Our most recent move was here, where our families are. We loaded everything into a U-Haul truck and drove it here, where we unloaded most of our stuff into a storage unit in town. We eventually used my parents' truck and trailer to move everything to a shipping container in our back yard.

Our upcoming move will be made using ABF to ship our stuff. We're using their ReloCube option, but we have to take our stuff to the ABF terminal to load them, so we'll have to load everything into a U-Haul truck and haul it into the city (a hassle, but way cheaper than all the other options, so still worth it). ABF will ship our stuff and store it for a week or so till we can move into our house, at which time they'll deliver the cubes to our house and pick them up once we've unloaded them.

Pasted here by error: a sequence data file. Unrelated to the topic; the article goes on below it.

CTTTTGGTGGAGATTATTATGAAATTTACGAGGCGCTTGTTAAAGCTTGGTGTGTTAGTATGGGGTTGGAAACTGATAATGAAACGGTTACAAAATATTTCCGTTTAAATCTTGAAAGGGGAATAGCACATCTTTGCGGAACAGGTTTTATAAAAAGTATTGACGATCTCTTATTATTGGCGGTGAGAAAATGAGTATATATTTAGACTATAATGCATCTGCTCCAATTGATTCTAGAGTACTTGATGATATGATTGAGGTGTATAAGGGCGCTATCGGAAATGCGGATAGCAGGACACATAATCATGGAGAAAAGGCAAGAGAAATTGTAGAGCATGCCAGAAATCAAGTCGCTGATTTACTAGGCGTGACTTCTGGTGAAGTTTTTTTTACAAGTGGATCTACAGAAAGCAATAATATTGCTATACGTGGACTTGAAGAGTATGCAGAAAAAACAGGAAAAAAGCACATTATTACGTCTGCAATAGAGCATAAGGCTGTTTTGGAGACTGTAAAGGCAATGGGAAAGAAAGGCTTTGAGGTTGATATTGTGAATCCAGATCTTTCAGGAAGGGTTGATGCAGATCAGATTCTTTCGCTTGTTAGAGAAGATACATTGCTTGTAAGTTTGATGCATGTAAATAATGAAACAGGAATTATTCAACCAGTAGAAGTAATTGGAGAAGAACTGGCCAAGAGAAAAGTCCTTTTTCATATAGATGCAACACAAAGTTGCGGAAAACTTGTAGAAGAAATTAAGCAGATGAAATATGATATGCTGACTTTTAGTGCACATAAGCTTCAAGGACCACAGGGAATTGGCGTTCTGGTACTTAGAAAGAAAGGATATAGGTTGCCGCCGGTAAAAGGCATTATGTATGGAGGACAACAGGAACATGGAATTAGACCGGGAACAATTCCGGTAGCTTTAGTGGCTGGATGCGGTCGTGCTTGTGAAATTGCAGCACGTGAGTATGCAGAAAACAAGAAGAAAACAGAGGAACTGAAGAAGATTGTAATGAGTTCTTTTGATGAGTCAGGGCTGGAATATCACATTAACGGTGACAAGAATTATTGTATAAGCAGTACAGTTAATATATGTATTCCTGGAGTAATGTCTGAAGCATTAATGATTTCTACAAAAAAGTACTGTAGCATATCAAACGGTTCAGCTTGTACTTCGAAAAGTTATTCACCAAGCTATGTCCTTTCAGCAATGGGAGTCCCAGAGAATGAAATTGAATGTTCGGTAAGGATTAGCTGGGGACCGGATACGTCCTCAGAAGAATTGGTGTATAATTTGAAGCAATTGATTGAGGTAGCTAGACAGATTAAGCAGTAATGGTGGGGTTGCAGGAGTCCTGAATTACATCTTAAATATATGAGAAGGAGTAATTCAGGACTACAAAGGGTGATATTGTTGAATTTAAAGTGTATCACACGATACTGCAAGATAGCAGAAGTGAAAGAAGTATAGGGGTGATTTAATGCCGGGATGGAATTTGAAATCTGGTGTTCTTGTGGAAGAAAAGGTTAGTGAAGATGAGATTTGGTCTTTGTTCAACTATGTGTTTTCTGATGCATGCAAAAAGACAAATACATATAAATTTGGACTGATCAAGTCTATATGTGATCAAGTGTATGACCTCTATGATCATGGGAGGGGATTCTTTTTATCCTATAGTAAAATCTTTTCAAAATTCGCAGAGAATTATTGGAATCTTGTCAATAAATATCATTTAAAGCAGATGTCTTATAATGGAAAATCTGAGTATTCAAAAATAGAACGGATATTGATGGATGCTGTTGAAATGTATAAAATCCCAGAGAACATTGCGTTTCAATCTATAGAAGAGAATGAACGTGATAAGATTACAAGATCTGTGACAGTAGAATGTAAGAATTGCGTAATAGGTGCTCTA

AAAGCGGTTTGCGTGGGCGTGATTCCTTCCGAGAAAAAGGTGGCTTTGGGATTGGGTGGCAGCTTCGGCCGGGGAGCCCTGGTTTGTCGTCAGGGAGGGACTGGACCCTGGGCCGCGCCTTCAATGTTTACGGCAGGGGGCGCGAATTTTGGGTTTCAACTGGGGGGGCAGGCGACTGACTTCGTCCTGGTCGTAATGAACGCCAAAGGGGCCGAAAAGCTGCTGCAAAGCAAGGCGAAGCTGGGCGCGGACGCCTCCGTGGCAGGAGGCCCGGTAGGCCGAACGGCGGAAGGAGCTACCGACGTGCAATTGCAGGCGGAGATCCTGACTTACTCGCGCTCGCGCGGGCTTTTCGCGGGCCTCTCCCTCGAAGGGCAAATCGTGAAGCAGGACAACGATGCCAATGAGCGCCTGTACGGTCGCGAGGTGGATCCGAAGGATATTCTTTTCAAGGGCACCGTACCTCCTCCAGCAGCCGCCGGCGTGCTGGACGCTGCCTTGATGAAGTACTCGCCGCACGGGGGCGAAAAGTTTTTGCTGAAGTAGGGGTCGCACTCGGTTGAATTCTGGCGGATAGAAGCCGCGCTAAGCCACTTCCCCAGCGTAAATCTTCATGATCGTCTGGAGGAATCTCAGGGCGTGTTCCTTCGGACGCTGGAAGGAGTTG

Some things we've learned:
  1. U-Haul will match other companies' posted prices for the same trip/services. If you go to Budget's site (they've been the cheapest option for our past moves) and get a quote, then call U-Haul, they'll confirm the quote and then match it. I didn't learn this till our second move back to language school, after I had already rented the Budget truck, unfortunately. Budget and Penske trucks are higher off the ground, with a higher center of gravity, which makes them feel less stable. When you're driving a big truck over the mountains or in windy conditions, this could be an issue. I like the U-Haul trucks because they have lower beds and a lower center of gravity, which makes for a more stable ride.